Death in this age
As I read, I was amazed at the frequency of death and the relative youthful age of most deaths in the colonial period. Edwards made it to 54 and his wife Sarah, who died shortly after him, to 46, but many of his family and friends had much shorter lives. For example, their beloved daughter Emily died at 26 leaving behind a husband and three small children. Not long after that her 36 year old husband, who was a pastor and college president, passed away. No wonder Jonathan Edwards so often prepared his family and congregation for dying.
I also found most interesting the descriptions of revival during the ministry of Jonathan Edwards, George Whitfield, and other preachers in New England. Here is just one excerpt:
As spring passed into summer in 1741 no one could well keep track of the number of places which were also witnessing the revival. Churches in some cases which had been cold and dry at the beginning of the year were transformed before the end. Across New England there were increases in church membership. … There was in the minds of people a general fear of sin and of the wrath of God against it.
I was reminded that our great enemy the devil is always at work. There was great opposition to revival on the part of some churchmen, as well as, at the other extreme, great confusion on the part of others. Edwards, like most men of God, suffered much for some of the stances he took, for example, his strong teaching against unregenerate people participating in the Lord’s Supper. For this he was eventually driven from his long time pastorate in Northampton, MA. At first when he was dismissed he had no church to go to, no salary with which to provide for his family, and not even any fields for his animals to graze. Eventually he accepted a missionary calling to Stockbridge, MA, a frontier town which was inhabited primarily by Native Americans. I found it encouraging, however, how graciously Edwards seemed to accept the incredible challenge of losing his pastorate in his late 40s, as well as his adjustment to his new missionary role. I loved reading an excerpt of his simple teaching to the Indians – so different from his usual deep and theological preaching.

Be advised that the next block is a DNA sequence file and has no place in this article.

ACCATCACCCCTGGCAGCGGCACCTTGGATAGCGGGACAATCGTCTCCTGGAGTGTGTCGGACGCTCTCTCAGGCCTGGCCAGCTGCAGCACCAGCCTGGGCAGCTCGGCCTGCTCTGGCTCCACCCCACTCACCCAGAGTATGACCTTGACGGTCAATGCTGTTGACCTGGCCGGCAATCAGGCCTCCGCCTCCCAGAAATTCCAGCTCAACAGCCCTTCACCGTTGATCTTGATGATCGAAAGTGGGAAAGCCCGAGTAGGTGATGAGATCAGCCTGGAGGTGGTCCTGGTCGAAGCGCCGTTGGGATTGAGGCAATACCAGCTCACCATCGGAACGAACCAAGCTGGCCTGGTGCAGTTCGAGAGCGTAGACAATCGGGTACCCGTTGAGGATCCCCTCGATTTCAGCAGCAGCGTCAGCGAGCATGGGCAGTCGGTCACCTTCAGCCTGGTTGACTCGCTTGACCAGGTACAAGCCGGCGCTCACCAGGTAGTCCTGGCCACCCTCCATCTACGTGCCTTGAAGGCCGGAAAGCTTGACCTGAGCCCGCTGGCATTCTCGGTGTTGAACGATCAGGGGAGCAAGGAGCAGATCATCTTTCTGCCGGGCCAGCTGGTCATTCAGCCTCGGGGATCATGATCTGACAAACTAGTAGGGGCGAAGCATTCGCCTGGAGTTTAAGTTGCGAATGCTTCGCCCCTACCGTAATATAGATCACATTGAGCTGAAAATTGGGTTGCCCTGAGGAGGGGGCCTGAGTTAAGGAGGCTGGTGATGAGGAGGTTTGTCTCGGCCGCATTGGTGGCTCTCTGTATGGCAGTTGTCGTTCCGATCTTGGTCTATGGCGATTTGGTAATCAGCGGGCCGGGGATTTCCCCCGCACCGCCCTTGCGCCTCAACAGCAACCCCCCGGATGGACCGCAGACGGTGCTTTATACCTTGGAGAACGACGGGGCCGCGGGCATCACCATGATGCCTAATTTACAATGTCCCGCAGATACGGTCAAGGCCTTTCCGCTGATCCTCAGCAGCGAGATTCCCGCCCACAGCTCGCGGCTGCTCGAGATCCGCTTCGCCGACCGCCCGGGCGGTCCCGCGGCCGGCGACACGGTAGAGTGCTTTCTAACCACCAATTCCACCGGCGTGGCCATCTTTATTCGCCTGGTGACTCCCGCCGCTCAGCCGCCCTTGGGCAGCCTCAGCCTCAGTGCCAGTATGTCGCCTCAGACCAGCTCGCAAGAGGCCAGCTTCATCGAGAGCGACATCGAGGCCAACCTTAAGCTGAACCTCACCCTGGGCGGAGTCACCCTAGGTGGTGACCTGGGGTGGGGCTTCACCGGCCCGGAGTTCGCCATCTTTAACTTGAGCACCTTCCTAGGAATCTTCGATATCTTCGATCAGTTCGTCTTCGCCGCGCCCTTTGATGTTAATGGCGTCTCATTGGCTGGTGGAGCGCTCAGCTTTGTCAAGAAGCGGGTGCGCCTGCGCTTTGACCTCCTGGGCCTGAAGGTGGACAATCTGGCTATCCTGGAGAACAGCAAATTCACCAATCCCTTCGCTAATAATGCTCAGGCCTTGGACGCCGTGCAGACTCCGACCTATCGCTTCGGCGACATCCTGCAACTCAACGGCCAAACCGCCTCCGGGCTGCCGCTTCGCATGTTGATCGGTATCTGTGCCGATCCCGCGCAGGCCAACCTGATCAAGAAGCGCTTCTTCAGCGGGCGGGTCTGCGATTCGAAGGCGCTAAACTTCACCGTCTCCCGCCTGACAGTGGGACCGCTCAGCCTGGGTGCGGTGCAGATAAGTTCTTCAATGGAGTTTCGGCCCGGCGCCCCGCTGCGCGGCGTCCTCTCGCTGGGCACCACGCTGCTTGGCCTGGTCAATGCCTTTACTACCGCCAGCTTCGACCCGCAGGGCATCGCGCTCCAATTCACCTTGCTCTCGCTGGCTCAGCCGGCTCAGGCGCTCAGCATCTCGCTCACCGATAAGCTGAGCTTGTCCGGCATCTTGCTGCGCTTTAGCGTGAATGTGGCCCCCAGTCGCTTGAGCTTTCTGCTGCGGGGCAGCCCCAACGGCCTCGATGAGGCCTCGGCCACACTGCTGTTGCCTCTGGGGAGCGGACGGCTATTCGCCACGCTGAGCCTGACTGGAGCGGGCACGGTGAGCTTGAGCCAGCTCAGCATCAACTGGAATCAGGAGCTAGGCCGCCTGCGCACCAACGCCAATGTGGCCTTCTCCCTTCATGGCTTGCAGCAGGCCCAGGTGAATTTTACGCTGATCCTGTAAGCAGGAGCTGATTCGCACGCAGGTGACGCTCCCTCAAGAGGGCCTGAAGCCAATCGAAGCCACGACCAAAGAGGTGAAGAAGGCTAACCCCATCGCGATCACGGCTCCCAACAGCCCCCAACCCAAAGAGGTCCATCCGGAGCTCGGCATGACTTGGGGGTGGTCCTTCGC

I could go on and on with what I learned from this well written 472 page book, but I will end with Murray’s own conclusion:
“The ministry of Jonathan Edwards is, very clearly, not yet concluded. He is being read today as he has not been read for over a century and in more countries than ever before. Such a recovery of truth has commonly been a forerunner of revival. For this let all Christians pray, and let it also be remembered that the Word of God never yet prospered in the world without opposition. There is no guarantee that men faithful to God will be recognizable by their numbers, their talents, or their success. But in due course, if not in this life-time, they will witness the fulfillment of the promise, ‘for them that honour me I will honour’ 1 Sam. 2:30).”